coastal waters...even while surface low remains over land.
European model (ecmwf)/NAM solutions are weaker and generally trended toward these
solutions.


Airmass remains extremely moist and diurnal development of
convection will continue...with 12 hour areal coverage around
50-60 percent next several days. Cell movement today should
prevent widespread heavy rain amounts...so will get rid of Flash Flood
Watch. Expect one may be needed again around Monday or Tuesday as
low returns. Will mention locally heavy rain in daytime periods in
forecast. Temperatures will be much closer to normal due to the
additional clouds and precipitation. 35
&&


Long term...
all models move system west into western Louisiana and Texas
Wednesday...as Florida ridge builds westward toward end of week.
This will allow some drying across the area at the end of the
week...with some warming of temperatures. Probability of precipitation will remain in the
chance daytime range...slight chance at night. 35
&&


Aviation...
very low IFR conditions in fog and stratus will continue through at
least 11z around kmcb...with mainly MVFR conditions elsewhere due to
light br. Prevailing visibilities will improve after 13-14z with mainly VFR
weather expected the remainder of the day. There will be numerous
shra/tsra...some with mainly brief periods of IFR/MVFR...starting in
coastal areas this morning...and gradually spreading inland this
afternoon. 22/dew point
&&


Marine...
west to southwest winds near 15 knots were reported at many of the
marine observations offshore...and these winds are likely to
continue this morning before settling down to 10 to 15 knots this
afternoon. Seas near 3 feet may approach 4 feet in some of the
eastern waters today. An area of weak low pressure over south
central Alabama is expected to drift back south into the southwest
Alabama and western Florida Panhandle region on Sunday.


Going into Monday through the middle of next week...the details of
the forecast will depend on the timing...exact movement...and
strength of the surface low that the models show moving west back
towards the Mississippi and southeast Louisiana coasts on Monday
into Tuesday morning. Have gone close to the GFS for timing...but
closer to the NAM regarding strength. The GFS continues to show
winds near to exceeding gale force...and have backed off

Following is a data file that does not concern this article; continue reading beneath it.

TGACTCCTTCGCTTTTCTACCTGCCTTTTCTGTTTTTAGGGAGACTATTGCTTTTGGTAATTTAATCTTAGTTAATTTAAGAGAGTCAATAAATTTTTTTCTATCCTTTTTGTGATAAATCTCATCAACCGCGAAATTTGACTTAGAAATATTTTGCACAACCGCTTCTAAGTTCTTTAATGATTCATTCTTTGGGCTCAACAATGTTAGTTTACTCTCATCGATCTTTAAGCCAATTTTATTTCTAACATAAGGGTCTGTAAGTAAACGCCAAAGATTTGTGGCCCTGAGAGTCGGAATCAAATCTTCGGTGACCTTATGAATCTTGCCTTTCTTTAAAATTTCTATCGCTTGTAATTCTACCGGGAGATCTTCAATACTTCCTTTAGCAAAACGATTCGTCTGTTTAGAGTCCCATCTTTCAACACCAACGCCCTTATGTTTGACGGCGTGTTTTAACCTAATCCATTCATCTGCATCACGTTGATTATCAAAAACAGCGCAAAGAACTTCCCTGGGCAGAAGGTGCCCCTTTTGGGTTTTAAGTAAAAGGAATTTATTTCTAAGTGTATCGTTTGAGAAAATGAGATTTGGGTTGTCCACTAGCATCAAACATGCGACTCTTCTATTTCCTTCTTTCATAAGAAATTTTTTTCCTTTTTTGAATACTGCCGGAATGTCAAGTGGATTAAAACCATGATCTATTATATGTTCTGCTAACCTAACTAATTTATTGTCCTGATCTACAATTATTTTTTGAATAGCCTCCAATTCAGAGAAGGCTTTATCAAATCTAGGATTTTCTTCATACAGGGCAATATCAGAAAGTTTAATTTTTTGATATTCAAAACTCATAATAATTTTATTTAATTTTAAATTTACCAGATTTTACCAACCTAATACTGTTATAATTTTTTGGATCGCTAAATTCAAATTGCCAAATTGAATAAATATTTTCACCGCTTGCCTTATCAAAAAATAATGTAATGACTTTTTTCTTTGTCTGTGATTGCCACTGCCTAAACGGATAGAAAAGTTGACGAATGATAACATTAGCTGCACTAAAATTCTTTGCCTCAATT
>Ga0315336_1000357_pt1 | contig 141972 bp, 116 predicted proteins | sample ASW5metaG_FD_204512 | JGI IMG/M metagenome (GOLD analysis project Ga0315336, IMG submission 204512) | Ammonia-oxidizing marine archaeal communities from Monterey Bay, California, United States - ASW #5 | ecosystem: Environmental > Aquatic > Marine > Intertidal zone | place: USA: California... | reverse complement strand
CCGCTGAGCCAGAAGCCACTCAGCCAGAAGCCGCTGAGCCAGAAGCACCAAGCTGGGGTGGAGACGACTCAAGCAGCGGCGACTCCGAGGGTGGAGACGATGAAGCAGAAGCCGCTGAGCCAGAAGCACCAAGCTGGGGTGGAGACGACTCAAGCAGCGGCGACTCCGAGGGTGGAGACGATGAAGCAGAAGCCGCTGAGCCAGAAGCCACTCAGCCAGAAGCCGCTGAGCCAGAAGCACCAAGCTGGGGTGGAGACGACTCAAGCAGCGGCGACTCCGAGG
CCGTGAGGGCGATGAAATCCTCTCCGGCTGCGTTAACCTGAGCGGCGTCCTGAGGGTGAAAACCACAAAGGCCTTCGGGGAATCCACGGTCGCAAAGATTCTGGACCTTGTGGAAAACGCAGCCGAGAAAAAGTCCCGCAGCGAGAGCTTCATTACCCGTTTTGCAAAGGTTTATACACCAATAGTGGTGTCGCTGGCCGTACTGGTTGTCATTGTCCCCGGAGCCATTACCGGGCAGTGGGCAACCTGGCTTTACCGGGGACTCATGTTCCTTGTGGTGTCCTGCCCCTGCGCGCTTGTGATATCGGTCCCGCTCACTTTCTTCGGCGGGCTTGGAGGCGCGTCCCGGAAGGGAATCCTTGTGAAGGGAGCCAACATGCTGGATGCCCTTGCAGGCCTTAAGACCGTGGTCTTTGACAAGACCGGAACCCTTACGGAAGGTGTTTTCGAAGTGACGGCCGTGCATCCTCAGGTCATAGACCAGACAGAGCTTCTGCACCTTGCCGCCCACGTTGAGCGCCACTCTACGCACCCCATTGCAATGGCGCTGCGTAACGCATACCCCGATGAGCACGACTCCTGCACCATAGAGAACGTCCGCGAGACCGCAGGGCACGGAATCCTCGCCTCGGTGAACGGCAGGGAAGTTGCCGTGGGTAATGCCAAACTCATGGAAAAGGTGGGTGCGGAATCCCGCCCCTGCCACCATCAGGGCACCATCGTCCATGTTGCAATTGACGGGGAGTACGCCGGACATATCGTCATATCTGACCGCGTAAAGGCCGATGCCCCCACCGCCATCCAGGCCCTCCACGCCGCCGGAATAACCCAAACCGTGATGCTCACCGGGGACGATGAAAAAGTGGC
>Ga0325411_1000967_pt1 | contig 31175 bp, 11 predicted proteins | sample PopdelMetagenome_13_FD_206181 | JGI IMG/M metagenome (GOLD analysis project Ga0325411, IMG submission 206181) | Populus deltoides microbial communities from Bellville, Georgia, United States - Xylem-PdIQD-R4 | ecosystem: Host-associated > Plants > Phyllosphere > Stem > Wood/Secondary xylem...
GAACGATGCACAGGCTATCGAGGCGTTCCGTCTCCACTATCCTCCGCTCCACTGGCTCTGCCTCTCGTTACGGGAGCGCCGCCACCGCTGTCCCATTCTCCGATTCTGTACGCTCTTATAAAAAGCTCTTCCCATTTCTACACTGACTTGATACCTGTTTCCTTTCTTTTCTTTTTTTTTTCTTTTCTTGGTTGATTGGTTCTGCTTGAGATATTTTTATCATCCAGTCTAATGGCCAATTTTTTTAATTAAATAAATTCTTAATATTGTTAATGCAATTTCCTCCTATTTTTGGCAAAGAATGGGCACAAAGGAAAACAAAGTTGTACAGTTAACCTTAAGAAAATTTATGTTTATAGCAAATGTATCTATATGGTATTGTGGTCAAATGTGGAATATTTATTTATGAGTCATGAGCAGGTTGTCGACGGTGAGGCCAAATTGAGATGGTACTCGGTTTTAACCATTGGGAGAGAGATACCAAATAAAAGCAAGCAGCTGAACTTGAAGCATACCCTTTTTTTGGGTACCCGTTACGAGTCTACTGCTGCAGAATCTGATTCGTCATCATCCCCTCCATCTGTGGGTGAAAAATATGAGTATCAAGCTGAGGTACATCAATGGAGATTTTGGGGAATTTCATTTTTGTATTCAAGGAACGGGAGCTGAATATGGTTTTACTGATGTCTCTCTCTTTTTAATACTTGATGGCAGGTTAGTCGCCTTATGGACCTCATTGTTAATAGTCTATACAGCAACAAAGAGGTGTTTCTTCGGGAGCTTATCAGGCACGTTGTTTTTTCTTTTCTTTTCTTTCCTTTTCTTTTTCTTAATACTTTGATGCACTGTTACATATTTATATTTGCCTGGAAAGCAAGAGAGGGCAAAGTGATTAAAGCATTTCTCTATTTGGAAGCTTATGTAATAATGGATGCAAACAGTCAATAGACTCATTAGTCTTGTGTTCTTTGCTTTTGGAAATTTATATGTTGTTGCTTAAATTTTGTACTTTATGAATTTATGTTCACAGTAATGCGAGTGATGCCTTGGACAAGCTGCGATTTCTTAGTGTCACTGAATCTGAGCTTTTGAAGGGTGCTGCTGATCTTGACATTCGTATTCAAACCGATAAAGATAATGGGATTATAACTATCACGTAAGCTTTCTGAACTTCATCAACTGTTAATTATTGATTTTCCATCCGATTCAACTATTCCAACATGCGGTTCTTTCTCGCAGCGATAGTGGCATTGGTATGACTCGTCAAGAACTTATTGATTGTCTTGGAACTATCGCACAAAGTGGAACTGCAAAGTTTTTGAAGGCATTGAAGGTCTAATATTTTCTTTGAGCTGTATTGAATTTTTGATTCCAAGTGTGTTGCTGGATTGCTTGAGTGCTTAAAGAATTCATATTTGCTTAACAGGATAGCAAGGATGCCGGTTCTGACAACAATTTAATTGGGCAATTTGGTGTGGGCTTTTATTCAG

significantly with maximum winds closer to 20 knots late Sunday
night through Tuesday. Even if sustained winds do not get
stronger...it is likely there will be numerous gusts over 30 knots
from scattered to numerous thunderstorms. Conditions will improve by
Wednesday into Thursday as the low pulls away to the west and
northwest. 22/dew point
&&


Preliminary point temps/pops...
mcb 90 75 93 76 / 50 20 40 30
btr 92 78 94 78 / 50 20 40 30
asd 89 78 91 79 / 60 20 60 30
msy 91 79 91 80 / 60 20 50 30
gpt 89 78 90 78 / 60 30 60 30
pql 89 78 90 78 / 60 30 70 30


&&


Lix watches/warnings/advisories...
la...none.
GM...none.
MS...none.
GM...none.
&&


$$
Member Since: July 3, 2005 Posts: 428 Comments: 129780
1581. tkeith
Quoting IKE:


Dead giveaway.

^_^
Member Since: November 1, 2004 Posts: 25 Comments: 8937
1580. unf97
Looks like a rather nice MCC has developed off the coast of Georgetown, SC. Impressive storm tops shown there on IR imagery.
Member Since: September 25, 2007 Posts: 0 Comments: 1193
1579. KBH
point well taken,shall have to let the experts know of that
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1578. Patrap
Quoting tkeith:
1565. Patrap 10:08 AM CDT on August 14, 2010

I dont trust my eyes Pat. But from that loop it seemed the remnant Low is either stationary or beginning the SE turn some have been forecating.

I cant tell...



Shhhssshh.


Were keeping dat on the ,er..low fer now.
Member Since: July 3, 2005 Posts: 428 Comments: 129780
Morning stoopid...Yep, those storms were nasty yesterday. Some of the best lightening I've seen in a while. I should have gone out and taken some pictures. All that lightening is actually what made me look at the coastal waters this morning to see if anything looked like it might start spinning up. Seems I remember storms like that before Gaston formed...Then there was an almost system that produced that same kind of lightening a few years ago that thelmores and I were talking about.
Member Since: Posts: Comments:
1575. tkeith
1565. Patrap 10:08 AM CDT on August 14, 2010

I dont trust my eyes Pat. But from that loop it seemed the remnant Low is either stationary or beginning the SE turn some have been forecating.

I cant tell...
Member Since: November 1, 2004 Posts: 25 Comments: 8937